The eco-friendly future of urban construction is here, and it looks a whole lot like an epic game of Jenga. In the last five years, 17 wood high-rises of seven stories or taller have been erected around the world, with at least a dozen even loftier projects currently in the works.
This summer, a 10-story residential building called The Cube was completed in London—just besting the city’s other wooden tower and former record holder, the nine-story Stadthaus, and inching out Melbourne’s 10-story Forté apartments. Not to be outdone, this December in Bergen, Norway, residents will begin moving into Treet tower, which at 14-stories is now the world’s tallest wooden building—for the time being. An 18-story high-rise has the green light in Vancouver; construction on a 24-story skyscraper is set to commence in Vienna next year; and a 34-story colossus will rise in Stockholm in 2023. The U.S. Department of Agriculture just awarded funds to the first tall timber developments stateside: residential buildings in Manhattan and Portland, Oregon—10 and 12 stories respectively.
The innovation that’s enabled these soaring heights is a relatively new wood product known as Cross Laminated Timber, or CLT, which is composed of individual layers glued together at 90-degree angles to form panels as thick as 20 inches and as long as 98 feet. CLT has the comparable strength of reinforced concrete slabs but is significantly lighter, which cuts costs by up to 50 percent due in part to highly expedited construction times and less expensive foundation work.
Beyond the financial benefits, the chief attraction of going vertical with wood is environmental. In the U.S., the construction industry is responsible for 47 percent of all CO2 emissions, compared to the 20 percent contributed by cars and trucks. By 2050, more than 70 percent of the world’s population is expected to be living in cities, but steel and concrete—the primary construction materials for urban buildings—account for 8 percent of all global carbon emissions. Wood, on the other hand, retains its carbon. Next year’s skyscraper in Vienna will save 2,800 metric tons in carbon emissions—the equivalent of taking 1,080 cars off the road for a year. Moreover, a greater demand for wood creates an economic incentive for planting more trees in deforested regions that would otherwise be charted for commercial agriculture. And responsible forestry certifications are increasingly pervasive—especially in North America, where studies have shown the continent’s forests grow enough wood for a 20-story building every eight to 10 minutes.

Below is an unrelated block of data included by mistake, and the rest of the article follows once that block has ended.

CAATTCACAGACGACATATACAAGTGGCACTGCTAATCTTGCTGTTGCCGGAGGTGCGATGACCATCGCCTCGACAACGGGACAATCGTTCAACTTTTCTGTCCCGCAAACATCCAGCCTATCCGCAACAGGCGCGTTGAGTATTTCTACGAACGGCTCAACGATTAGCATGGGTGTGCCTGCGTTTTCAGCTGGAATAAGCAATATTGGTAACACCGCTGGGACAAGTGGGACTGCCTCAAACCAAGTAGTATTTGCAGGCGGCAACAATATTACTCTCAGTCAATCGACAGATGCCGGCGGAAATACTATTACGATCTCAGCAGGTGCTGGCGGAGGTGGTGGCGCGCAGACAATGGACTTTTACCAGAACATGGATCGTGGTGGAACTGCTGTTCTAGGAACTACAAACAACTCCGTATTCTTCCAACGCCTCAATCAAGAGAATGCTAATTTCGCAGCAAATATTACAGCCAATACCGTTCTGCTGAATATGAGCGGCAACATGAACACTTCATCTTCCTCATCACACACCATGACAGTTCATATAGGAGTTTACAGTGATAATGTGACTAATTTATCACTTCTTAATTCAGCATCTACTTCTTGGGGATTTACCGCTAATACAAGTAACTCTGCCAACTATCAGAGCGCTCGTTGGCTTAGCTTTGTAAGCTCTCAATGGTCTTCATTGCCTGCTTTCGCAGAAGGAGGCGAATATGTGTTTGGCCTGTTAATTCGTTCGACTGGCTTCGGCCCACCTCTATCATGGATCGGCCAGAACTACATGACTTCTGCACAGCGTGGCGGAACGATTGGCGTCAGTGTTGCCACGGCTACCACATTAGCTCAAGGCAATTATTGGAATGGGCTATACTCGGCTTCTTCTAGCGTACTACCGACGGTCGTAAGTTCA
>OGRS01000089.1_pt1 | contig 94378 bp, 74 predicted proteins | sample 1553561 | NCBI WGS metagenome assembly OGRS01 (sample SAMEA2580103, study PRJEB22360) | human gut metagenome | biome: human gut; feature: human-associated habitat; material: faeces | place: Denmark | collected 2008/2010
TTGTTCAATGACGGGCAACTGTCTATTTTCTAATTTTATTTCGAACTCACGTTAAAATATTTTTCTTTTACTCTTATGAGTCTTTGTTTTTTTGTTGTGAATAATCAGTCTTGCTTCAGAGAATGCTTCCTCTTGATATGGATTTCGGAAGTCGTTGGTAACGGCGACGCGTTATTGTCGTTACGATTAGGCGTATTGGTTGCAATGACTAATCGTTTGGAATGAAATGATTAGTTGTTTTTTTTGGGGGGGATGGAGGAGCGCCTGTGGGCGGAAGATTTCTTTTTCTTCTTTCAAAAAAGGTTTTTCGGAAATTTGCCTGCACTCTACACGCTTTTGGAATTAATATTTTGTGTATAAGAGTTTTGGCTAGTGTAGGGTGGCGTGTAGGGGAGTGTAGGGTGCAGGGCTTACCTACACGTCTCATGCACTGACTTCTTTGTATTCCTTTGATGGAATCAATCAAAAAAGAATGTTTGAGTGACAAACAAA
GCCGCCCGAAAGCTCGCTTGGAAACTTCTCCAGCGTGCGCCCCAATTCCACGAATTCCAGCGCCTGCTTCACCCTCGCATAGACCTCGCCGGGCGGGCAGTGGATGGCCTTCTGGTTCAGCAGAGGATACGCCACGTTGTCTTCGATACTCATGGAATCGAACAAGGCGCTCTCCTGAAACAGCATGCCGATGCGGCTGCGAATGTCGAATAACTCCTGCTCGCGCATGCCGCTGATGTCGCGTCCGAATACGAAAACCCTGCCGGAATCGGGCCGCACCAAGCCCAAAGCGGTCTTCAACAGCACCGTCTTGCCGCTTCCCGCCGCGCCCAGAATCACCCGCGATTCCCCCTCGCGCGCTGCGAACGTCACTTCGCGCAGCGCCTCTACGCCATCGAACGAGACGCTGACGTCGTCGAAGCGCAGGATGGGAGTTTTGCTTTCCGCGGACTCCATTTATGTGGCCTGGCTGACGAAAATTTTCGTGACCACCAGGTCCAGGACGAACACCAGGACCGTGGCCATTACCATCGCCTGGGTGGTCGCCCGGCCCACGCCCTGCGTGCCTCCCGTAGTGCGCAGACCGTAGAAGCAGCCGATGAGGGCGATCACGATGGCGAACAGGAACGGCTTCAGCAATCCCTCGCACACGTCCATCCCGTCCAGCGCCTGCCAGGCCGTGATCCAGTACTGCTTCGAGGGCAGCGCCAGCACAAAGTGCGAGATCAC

Of course, when it comes to 20-story buildings made of wood, the first concern is fire. But extensive studies have shown that CLT acts more like concrete than any logs you’d light at a campfire—at times even outperforming steel. If not coated properly with protective materials, steel melts when exposed to fire, whereas the density of CLT panels allows their outer layers to char slowly, insulating the wood within from damage. According to Vancouver-based architect Michael Green, false assumptions about flammability are one of the last things holding the wood revolution back.
“People just think, ‘That’s going to burn,’” says Green, who became the movement’s unofficial spokesperson after a popular TED Talk he gave on the subject in 2013. “But we have to make these buildings perform to such a high standard—actually, the exact same standard as steel and concrete buildings—that the risk of fire is actually extremely low.”
While computerized engineering has enabled large-scale dramatics never before thought possible in architecture, there is currently something of a disconnect between the industry’s commitment to sustainability and its celebration of bold-faced names like Frank Gehry, Santiago Calatrava and Jean Nouvel, whose designs demand extravagant funds and resources. Green argues that the outlandish angles and curves of contemporary architecture, which often require double the steel and concrete, can never be truly modern because of their disregard for the planet. “These buildings by the icons are pretty forms—if you were building a sculpture that sat on your desk,” he says. “But the global impact on the environment is horrendous. Truthfully, it’s like driving a Hummer; it’s the garbage of our industry. I think this is the beginning of the climate era of architecture, where we’ll have a different set of rules that define what modern should be.”